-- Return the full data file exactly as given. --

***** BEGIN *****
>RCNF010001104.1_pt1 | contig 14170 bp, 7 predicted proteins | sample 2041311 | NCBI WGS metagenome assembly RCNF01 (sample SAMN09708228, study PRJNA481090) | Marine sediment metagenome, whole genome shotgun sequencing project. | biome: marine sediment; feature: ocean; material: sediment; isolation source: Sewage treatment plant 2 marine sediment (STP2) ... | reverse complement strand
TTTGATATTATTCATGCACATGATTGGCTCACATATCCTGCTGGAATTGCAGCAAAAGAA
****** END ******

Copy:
>RCNF010001104.1_pt1 | contig 14170 bp, 7 predicted proteins | sample 2041311 | NCBI WGS metagenome assembly RCNF01 (sample SAMN09708228, study PRJNA481090) | Marine sediment metagenome, whole genome shotgun sequencing project. | biome: marine sediment; feature: ocean; material: sediment; isolation source: Sewage treatment plant 2 marine sediment (STP2) ... | reverse complement strand
TTTGATATTATTCATGCACATGATTGGCTCACATATCCTGCTGGAATTGCAGCAAAAGAA